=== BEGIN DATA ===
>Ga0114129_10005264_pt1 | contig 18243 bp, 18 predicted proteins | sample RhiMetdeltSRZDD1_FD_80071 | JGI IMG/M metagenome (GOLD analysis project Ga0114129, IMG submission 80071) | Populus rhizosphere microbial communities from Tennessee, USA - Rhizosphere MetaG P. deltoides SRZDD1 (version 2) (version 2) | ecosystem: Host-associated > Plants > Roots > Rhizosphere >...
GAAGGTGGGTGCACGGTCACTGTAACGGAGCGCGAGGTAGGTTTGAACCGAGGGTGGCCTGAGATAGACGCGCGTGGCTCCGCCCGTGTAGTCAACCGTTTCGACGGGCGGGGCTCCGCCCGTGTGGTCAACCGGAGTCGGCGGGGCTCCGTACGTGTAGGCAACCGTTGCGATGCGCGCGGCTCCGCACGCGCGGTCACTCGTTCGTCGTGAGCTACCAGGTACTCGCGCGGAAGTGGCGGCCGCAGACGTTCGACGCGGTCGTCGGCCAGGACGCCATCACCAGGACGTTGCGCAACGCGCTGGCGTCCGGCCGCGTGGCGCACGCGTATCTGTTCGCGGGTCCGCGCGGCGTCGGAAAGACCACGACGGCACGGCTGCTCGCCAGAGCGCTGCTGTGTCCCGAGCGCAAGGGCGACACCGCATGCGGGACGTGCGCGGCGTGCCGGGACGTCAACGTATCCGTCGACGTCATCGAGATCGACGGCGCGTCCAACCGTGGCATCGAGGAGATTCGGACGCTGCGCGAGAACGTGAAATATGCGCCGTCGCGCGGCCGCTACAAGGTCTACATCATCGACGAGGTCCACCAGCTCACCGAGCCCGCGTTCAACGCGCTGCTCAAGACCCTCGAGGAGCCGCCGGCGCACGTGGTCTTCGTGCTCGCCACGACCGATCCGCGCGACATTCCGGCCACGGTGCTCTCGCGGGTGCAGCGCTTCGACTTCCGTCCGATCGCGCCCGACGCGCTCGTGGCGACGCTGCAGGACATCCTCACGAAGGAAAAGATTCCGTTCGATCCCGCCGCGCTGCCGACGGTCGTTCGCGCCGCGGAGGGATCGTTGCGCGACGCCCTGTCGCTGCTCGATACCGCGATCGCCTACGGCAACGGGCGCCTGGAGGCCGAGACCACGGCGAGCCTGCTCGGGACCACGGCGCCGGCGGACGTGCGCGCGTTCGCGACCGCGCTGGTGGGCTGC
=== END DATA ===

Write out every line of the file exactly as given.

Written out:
>Ga0114129_10005264_pt1 | contig 18243 bp, 18 predicted proteins | sample RhiMetdeltSRZDD1_FD_80071 | JGI IMG/M metagenome (GOLD analysis project Ga0114129, IMG submission 80071) | Populus rhizosphere microbial communities from Tennessee, USA - Rhizosphere MetaG P. deltoides SRZDD1 (version 2) (version 2) | ecosystem: Host-associated > Plants > Roots > Rhizosphere >...
GAAGGTGGGTGCACGGTCACTGTAACGGAGCGCGAGGTAGGTTTGAACCGAGGGTGGCCTGAGATAGACGCGCGTGGCTCCGCCCGTGTAGTCAACCGTTTCGACGGGCGGGGCTCCGCCCGTGTGGTCAACCGGAGTCGGCGGGGCTCCGTACGTGTAGGCAACCGTTGCGATGCGCGCGGCTCCGCACGCGCGGTCACTCGTTCGTCGTGAGCTACCAGGTACTCGCGCGGAAGTGGCGGCCGCAGACGTTCGACGCGGTCGTCGGCCAGGACGCCATCACCAGGACGTTGCGCAACGCGCTGGCGTCCGGCCGCGTGGCGCACGCGTATCTGTTCGCGGGTCCGCGCGGCGTCGGAAAGACCACGACGGCACGGCTGCTCGCCAGAGCGCTGCTGTGTCCCGAGCGCAAGGGCGACACCGCATGCGGGACGTGCGCGGCGTGCCGGGACGTCAACGTATCCGTCGACGTCATCGAGATCGACGGCGCGTCCAACCGTGGCATCGAGGAGATTCGGACGCTGCGCGAGAACGTGAAATATGCGCCGTCGCGCGGCCGCTACAAGGTCTACATCATCGACGAGGTCCACCAGCTCACCGAGCCCGCGTTCAACGCGCTGCTCAAGACCCTCGAGGAGCCGCCGGCGCACGTGGTCTTCGTGCTCGCCACGACCGATCCGCGCGACATTCCGGCCACGGTGCTCTCGCGGGTGCAGCGCTTCGACTTCCGTCCGATCGCGCCCGACGCGCTCGTGGCGACGCTGCAGGACATCCTCACGAAGGAAAAGATTCCGTTCGATCCCGCCGCGCTGCCGACGGTCGTTCGCGCCGCGGAGGGATCGTTGCGCGACGCCCTGTCGCTGCTCGATACCGCGATCGCCTACGGCAACGGGCGCCTGGAGGCCGAGACCACGGCGAGCCTGCTCGGGACCACGGCGCCGGCGGACGTGCGCGCGTTCGCGACCGCGCTGGTGGGCTGC